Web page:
The hills were alive and massive when “The Sound of Music” opened in a select 70mm roadshow format in 1965. The seminal adaptation of the Rodgers and Hammerstein musical, “The Sound of Music” was photographed in 70 mm Todd-AO by cinematographer Ted McCord. Director Robert Wise wanted to expand the scope of the musical and bring a cinematic quality to the story, hence all those sweeping shots atop lush mountaintops and in picturesque meadows. The Todd-AO film resulted in a smaller aspect ratio than Super Panavision, but it did support six sound channels, making it the ideal choice to shoot a big musical adaptation on.
Stanley Kubrick’s magnum opus is largely credited as one of the most essential moviegoing experiences. Cinematographer Geoffrey Unsworth took a page from “Lawrence of Arabia” and used spherical lenses and Super Panavision 70 film. The movie, which was presented in a Cinerama roadshow format, was projected in 2.21:1 aspect ratio on a curved screen with a six-track stereo magnetic soundtrack. No wonder the experience is so iconic. “2001” continues to tour the country on 70mm.
Franklin J. Schaffner’s biographical war epic “Patton” begins with an all-time great shot: General George S. Patton walking on stage with a massive American flag behind him. It’s shots like these that demand the scope of 70mm. “Patton” is one of only two films shot in 65mm Dimension 150, which was a variation of the Todd-AO 70 process that allowed the film to be projected on a deeply curved screen (the other film was John Huston’s “The Bible: In the Beginning”). Imagine how massive that American flag or those open field battle sequences probably looked in this format.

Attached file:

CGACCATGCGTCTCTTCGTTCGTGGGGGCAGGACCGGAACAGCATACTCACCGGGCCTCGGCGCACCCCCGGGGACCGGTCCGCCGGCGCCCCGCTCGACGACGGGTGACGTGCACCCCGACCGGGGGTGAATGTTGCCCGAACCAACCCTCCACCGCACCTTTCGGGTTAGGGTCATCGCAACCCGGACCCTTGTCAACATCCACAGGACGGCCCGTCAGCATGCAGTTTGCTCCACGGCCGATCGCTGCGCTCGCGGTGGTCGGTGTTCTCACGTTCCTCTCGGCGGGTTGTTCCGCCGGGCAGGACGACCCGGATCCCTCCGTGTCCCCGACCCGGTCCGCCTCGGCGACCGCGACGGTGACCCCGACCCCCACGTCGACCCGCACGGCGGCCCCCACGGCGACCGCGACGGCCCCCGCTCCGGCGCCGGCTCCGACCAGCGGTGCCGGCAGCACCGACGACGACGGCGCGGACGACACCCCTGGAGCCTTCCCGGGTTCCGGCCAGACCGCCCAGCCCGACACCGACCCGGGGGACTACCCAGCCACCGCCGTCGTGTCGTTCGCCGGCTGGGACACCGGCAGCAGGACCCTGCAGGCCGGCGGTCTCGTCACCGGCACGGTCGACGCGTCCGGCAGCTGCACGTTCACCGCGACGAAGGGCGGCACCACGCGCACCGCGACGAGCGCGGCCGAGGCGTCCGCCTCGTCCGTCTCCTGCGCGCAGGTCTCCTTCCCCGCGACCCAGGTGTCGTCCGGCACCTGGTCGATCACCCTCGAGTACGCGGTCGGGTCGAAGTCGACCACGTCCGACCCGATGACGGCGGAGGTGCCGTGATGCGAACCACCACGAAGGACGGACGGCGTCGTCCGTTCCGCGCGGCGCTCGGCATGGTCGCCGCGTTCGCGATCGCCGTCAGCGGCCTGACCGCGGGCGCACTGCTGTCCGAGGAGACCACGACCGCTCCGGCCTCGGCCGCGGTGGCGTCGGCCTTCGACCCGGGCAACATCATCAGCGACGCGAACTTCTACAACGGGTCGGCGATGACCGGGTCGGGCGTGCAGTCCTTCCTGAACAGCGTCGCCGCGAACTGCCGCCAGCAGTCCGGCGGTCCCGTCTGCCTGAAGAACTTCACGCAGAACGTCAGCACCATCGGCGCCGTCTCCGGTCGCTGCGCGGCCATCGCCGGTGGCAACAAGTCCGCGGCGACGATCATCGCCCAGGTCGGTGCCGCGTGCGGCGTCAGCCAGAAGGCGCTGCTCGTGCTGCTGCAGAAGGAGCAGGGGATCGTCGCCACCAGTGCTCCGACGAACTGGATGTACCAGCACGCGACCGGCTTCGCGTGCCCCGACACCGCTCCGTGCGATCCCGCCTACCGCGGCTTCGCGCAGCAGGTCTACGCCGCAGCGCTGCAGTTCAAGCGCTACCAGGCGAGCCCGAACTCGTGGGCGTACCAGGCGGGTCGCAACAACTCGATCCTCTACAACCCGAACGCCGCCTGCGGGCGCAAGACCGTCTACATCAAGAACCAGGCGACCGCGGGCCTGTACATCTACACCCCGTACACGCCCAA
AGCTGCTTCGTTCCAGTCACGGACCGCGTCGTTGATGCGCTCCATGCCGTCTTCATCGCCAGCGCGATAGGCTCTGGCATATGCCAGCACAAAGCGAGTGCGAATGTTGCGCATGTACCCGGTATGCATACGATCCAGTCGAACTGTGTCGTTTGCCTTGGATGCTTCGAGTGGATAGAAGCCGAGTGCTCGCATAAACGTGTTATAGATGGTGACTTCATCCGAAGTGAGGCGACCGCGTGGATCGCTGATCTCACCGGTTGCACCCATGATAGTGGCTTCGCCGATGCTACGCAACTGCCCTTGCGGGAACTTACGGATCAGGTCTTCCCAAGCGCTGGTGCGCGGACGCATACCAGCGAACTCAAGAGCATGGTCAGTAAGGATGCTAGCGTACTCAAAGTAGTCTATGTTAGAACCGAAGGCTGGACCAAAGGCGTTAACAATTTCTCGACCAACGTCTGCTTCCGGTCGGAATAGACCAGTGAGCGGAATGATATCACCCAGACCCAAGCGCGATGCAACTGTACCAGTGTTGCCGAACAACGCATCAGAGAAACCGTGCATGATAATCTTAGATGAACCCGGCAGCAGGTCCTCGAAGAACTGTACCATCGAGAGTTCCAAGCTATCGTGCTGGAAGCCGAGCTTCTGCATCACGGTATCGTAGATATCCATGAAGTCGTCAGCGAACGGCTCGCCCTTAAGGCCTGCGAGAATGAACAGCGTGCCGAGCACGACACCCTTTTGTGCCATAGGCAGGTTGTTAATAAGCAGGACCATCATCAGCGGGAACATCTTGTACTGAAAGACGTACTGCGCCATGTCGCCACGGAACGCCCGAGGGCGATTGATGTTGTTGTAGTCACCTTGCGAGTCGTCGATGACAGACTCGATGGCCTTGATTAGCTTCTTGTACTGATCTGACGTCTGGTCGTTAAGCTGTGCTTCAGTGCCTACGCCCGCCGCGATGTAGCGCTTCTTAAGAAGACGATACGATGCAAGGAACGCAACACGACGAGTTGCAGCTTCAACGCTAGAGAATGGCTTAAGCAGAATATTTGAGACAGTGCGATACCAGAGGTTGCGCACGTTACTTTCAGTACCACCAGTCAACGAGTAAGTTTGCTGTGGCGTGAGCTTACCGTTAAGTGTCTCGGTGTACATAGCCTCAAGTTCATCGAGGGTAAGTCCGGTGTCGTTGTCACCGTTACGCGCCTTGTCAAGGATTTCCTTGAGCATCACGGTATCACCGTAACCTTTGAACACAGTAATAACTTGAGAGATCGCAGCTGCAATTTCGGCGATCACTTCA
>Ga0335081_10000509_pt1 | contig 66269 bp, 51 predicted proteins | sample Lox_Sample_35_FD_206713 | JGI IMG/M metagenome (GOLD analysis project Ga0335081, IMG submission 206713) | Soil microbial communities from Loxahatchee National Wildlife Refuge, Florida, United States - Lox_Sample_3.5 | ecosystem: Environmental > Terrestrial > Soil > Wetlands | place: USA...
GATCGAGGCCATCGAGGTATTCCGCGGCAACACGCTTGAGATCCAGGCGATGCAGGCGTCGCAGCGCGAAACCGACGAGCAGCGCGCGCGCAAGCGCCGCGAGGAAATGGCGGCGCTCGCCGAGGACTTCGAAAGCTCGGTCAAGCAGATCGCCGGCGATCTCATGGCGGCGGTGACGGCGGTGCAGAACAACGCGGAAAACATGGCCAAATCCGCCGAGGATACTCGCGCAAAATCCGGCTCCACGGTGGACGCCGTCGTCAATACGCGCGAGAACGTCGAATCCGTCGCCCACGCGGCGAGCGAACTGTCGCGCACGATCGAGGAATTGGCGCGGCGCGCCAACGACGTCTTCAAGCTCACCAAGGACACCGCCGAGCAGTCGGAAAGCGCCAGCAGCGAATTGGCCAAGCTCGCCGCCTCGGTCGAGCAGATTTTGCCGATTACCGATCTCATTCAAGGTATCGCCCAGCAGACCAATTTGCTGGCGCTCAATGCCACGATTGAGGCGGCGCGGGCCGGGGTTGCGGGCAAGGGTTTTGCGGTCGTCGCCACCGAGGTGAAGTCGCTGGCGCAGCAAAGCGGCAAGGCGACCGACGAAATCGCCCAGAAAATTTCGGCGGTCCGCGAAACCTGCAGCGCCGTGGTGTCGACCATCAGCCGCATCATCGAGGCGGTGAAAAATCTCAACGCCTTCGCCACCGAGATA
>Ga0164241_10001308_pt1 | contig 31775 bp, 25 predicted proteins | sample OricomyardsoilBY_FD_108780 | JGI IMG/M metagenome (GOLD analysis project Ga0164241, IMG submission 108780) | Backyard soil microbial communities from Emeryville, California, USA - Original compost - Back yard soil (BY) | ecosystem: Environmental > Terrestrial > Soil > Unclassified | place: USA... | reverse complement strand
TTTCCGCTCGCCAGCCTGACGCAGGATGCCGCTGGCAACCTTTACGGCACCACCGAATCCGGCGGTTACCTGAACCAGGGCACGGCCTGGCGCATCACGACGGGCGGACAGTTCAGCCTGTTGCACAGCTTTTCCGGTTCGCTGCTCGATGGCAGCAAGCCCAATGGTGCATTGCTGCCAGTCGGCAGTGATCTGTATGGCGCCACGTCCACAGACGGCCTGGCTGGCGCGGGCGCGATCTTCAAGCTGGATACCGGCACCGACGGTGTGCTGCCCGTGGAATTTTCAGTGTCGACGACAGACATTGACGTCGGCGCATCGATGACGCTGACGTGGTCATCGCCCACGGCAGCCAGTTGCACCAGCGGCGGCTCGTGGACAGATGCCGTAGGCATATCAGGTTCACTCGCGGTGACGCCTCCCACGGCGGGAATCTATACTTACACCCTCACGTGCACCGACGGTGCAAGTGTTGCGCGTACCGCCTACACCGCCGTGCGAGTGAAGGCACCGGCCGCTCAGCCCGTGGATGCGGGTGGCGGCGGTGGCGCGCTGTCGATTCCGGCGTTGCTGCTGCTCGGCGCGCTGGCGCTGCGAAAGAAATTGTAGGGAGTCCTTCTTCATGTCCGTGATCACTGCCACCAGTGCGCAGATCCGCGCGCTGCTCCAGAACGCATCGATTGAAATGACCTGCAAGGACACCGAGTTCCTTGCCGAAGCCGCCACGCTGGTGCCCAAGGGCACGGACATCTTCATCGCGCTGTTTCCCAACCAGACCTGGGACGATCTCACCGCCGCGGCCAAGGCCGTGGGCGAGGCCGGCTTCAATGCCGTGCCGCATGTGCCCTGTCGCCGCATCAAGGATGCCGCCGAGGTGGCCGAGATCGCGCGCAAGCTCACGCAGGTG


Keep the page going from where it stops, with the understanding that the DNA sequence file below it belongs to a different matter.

70mm was practically extinct by the time director Steven Lisberger and DP Bruce Logan decided to shoot “Tron” on Super Panavision 70 using a combination of various 65mm stock. Prior to 1982, the last 70mm release was James Clavell’s “The Last Valley” in 1971, and “Tron” would be the only 70mm movie for another decade. All of the live action scenes in “Tron” were filmed in 65mm color, while the groundbreaking visual effects required black and white 65mm or traditional 35mm. The VFX portions of the film were then composited to VistaVision intermediate and printed on 70mm. It was a tedious process that drove up the movie’s budget.